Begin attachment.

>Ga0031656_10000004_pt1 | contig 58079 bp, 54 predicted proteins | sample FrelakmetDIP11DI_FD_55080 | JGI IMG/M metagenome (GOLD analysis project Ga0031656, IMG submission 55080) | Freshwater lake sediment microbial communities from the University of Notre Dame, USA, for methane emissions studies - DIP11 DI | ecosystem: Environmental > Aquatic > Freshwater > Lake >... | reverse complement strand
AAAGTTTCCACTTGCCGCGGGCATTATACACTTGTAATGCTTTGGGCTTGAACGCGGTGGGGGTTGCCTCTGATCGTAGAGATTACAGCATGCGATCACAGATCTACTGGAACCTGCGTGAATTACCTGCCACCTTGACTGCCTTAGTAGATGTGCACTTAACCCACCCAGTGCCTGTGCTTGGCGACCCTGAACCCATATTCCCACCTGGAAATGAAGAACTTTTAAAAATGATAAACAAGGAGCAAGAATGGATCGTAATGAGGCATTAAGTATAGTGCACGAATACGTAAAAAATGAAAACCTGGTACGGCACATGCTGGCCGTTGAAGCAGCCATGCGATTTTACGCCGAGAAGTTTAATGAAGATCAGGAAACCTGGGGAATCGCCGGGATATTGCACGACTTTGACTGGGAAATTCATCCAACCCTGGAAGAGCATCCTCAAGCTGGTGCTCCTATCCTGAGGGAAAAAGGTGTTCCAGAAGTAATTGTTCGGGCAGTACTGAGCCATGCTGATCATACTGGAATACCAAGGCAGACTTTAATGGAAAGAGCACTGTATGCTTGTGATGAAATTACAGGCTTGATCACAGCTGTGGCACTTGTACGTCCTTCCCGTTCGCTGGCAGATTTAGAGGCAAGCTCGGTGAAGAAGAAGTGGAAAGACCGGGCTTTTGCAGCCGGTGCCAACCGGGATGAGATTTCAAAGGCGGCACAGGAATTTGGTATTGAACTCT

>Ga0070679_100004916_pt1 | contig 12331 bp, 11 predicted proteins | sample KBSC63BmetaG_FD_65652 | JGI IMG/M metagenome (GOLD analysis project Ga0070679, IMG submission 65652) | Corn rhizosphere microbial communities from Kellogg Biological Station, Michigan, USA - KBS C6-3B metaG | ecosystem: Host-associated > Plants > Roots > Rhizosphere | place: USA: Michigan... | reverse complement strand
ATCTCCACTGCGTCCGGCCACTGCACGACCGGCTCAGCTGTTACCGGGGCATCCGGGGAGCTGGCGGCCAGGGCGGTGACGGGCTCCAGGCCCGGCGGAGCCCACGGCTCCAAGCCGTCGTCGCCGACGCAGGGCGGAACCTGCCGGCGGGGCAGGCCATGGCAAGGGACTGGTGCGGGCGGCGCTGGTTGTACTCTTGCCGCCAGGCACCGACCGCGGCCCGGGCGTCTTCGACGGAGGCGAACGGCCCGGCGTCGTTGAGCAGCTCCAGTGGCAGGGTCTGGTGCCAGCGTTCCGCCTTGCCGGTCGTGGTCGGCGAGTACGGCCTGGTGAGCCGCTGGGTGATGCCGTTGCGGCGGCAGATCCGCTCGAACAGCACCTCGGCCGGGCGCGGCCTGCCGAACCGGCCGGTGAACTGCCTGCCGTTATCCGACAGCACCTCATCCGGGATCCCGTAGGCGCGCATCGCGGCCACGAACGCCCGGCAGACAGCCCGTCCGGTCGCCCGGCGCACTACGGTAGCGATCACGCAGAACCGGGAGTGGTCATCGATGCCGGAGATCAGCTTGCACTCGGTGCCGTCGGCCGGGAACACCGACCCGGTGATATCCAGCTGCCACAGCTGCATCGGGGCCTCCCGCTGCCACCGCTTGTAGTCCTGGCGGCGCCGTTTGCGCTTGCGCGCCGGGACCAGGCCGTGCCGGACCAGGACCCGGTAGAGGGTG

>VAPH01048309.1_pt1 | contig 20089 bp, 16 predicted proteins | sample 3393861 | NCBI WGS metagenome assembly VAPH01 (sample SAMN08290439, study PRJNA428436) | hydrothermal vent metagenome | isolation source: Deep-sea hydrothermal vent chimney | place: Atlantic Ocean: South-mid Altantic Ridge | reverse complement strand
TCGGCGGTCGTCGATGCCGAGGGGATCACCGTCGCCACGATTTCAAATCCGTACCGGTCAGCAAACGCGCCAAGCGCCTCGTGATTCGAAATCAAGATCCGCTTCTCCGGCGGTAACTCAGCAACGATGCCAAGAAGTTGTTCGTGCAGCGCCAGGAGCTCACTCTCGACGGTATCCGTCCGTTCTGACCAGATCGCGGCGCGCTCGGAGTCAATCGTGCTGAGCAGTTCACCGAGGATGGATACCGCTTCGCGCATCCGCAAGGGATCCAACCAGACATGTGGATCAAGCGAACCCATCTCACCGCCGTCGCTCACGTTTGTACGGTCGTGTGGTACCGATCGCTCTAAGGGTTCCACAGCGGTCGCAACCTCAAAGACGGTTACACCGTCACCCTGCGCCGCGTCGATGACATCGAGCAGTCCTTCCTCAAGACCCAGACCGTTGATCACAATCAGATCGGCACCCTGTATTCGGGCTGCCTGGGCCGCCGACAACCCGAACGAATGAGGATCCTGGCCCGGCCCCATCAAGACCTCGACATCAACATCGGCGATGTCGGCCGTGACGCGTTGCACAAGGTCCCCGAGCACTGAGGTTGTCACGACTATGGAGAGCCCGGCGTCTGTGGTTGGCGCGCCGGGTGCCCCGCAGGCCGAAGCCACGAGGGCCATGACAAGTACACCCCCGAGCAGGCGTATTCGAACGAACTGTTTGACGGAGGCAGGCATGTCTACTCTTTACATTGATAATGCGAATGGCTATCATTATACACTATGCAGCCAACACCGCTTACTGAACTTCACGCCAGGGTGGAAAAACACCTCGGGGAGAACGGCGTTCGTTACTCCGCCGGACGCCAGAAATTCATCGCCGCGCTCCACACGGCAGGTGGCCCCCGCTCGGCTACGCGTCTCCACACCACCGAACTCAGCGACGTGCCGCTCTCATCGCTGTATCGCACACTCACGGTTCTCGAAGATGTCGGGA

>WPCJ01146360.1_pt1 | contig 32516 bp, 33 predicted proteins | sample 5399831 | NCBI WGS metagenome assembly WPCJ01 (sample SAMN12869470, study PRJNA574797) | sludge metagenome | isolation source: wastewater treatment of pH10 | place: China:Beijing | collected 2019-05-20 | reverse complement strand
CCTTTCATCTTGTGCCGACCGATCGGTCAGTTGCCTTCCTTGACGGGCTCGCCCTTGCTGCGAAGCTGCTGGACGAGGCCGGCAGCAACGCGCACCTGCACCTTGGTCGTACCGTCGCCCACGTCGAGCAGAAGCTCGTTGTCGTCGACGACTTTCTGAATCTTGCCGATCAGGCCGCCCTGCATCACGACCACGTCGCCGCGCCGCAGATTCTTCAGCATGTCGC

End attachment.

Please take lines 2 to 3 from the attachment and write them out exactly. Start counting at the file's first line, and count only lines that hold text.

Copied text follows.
AAAGTTTCCACTTGCCGCGGGCATTATACACTTGTAATGCTTTGGGCTTGAACGCGGTGGGGGTTGCCTCTGATCGTAGAGATTACAGCATGCGATCACAGATCTACTGGAACCTGCGTGAATTACCTGCCACCTTGACTGCCTTAGTAGATGTGCACTTAACCCACCCAGTGCCTGTGCTTGGCGACCCTGAACCCATATTCCCACCTGGAAATGAAGAACTTTTAAAAATGATAAACAAGGAGCAAGAATGGATCGTAATGAGGCATTAAGTATAGTGCACGAATACGTAAAAAATGAAAACCTGGTACGGCACATGCTGGCCGTTGAAGCAGCCATGCGATTTTACGCCGAGAAGTTTAATGAAGATCAGGAAACCTGGGGAATCGCCGGGATATTGCACGACTTTGACTGGGAAATTCATCCAACCCTGGAAGAGCATCCTCAAGCTGGTGCTCCTATCCTGAGGGAAAAAGGTGTTCCAGAAGTAATTGTTCGGGCAGTACTGAGCCATGCTGATCATACTGGAATACCAAGGCAGACTTTAATGGAAAGAGCACTGTATGCTTGTGATGAAATTACAGGCTTGATCACAGCTGTGGCACTTGTACGTCCTTCCCGTTCGCTGGCAGATTTAGAGGCAAGCTCGGTGAAGAAGAAGTGGAAAGACCGGGCTTTTGCAGCCGGTGCCAACCGGGATGAGATTTCAAAGGCGGCACAGGAATTTGGTATTGAACTCT

>Ga0070679_100004916_pt1 | contig 12331 bp, 11 predicted proteins | sample KBSC63BmetaG_FD_65652 | JGI IMG/M metagenome (GOLD analysis project Ga0070679, IMG submission 65652) | Corn rhizosphere microbial communities from Kellogg Biological Station, Michigan, USA - KBS C6-3B metaG | ecosystem: Host-associated > Plants > Roots > Rhizosphere | place: USA: Michigan... | reverse complement strand